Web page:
Whether the goal is to lose fat, gain muscle, or build strength, you must understand that what you put in your mouth pre/post-workout has the power to speed up or slow down your progress.
Pre or Post-Workout Nutrition: Which is More Important?
The length and the quality of our training sessions are highly dependent on our pre-workout nutrition and supplementation. To ensure optimum performance, we must fuel our bodies with the right foods for energy, and choose the appropriate supplements for enhanced athletic performance.
Post-workout nutrition and supplementation is just as crucial as pre-workout nutrition and supplementation. During training, the body is in a catabolic state, which is the state of breaking down larger molecules into smaller ones. This could mean the breaking down of glycogen into glucose, proteins into amino acids, or fats into fatty acids. Post-workout nutrition and supplementation helps the body regain energy, recover, and grow bigger and stronger by restoring what was catabolized during the workout, plus more.
Everyone is unique and performs better on different foods and supplements, but below are some widely recommended options that would suit almost everyone:
What to Eat: Before the Workout
Complex carbohydrates are the preferred carbohydrate source for pre-workout nutrition since it provides a steady stream of energy as compared to the quick burst and subsequent crash that would normally accompany simply carbohydrates.
- At least 1-1.5 grams of carbohydrates per kilogram of bodyweight is recommended.
- A few examples of complex carbohydrates include sweet potatoes, whole grain rolled oats, and quinoa. Fruits are also acceptable as a pre-workout meal since some are high in fiber, which helps slow down digestion. These include all types of berries, bananas, apples and oranges.
- Consuming 10-15 grams of protein prior to your workout will provide amino acids to prevent muscle tissue breakdown.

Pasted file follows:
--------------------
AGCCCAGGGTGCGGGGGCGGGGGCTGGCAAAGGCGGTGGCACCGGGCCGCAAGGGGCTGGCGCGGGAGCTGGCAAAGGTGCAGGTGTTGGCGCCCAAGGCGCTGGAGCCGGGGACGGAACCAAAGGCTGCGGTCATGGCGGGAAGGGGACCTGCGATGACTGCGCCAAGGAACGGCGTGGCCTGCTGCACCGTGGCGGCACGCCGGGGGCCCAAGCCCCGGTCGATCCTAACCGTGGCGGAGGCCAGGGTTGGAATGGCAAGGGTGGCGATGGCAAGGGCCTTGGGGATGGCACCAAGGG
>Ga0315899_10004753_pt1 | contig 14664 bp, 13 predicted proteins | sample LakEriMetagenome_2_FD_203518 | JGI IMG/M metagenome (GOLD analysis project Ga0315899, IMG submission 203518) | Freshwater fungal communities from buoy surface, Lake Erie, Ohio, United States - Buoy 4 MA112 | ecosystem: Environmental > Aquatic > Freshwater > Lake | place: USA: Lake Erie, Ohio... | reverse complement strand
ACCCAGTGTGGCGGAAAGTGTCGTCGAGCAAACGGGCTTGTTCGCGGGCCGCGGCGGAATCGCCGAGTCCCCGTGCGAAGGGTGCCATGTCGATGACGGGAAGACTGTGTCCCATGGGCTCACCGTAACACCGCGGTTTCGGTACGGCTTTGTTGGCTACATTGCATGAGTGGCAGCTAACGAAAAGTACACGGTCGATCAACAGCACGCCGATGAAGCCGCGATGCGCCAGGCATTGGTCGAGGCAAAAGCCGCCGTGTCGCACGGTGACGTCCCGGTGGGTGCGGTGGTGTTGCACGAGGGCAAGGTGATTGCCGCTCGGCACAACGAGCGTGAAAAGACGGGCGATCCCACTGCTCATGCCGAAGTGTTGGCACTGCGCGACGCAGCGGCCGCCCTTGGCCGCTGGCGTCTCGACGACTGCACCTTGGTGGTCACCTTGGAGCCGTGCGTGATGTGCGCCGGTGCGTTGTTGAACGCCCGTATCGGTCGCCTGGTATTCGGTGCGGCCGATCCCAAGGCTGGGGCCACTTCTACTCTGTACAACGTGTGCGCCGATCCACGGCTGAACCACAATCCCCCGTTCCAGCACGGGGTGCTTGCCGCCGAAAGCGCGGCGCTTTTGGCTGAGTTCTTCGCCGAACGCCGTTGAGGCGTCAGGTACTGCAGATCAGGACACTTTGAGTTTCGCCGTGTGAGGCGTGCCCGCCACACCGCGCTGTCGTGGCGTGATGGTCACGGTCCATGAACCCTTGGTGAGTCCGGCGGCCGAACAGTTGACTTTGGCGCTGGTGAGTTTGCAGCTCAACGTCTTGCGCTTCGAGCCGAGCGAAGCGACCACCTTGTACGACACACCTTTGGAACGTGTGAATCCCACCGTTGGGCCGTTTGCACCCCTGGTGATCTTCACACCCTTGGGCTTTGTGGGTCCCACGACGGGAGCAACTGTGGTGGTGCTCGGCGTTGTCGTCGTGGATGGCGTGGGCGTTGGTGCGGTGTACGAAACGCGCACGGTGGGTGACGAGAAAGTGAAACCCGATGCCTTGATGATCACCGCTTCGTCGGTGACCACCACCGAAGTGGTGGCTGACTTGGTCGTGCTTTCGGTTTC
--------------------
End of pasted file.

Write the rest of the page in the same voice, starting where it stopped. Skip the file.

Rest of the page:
Those who need a boost of energy may want to purchase a pre-workout supplement. Many pre-workouts are stimulant-based to give you a surge of energy, which can help with muscle endurance, focus, mood, energy and muscle pumps. There are also non-stimulant pre-workouts for those sensitive to stimulants but would still benefit from the mood-enhancing effects of pre-workouts.
- Essential Amino Acids (EAAs) and Branched Chain Amino Acids (BCAAs) are also commonly used supplements that are taken pre-workout and intra-workout as well. These two supplements prevent muscle catabolism and provide a small boost of energy during longer workouts.
In contrast with pre-workout nutrition, simple carbohydrates are the preferred choice for post-workout to replenish glycogen stores as quickly as possible and to jumpstart the recovery process. Simple carbohydrates can be identified as foods that are low in dietary fiber and score high on the glycemic index.
- In addition to simple carbohydrates, studies show that at least 25 grams of protein should be consumed post-workout to reach the Leucine threshold required to stimulate muscle protein synthesis.
The most commonly used post-workout supplement is whey protein. It's also the most versatile, as it can be suited for muscle-building and fat loss purposes. It is quick absorbing since it is taken in liquid form.
- A whey protein isolate or hydrolyzed whey protein would be ideal, but a whey concentrate and whey isolate blend would suffice.
- Creatine is also best taken post-workout. Creatine increase the formation of adenosine triphosphate (ATP) and helps supply energy to the body. This can contribute towards muscle hypertrophy due to the potential increase in training volume and strength. Creatine is usually taken with dextrose powder (100 on the glycemic index scale) post-workout to shuttle it into glycogen stores more quickly.
Dehydration can affect physical and mental performance. It increases heart rate and body temperature, as well as perceived exertion. According to studies, loss of fluid equal to 2% of body mass is enough to cause a dip in performance. Fluid loss greater than 2% puts the individual at risk of diarrhea, gastro-intestinal problems, nausea and vomiting.
- Drinking fluids during exercise prevents drops in performance caused by dehydration.
- Replace 125-150% of lost fluids after exercise.
- Plain water is sufficient for replenishing lost fluids. However, electrolytes and carbohydrates may be added to water for enhanced performance in high intensity and endurance sports.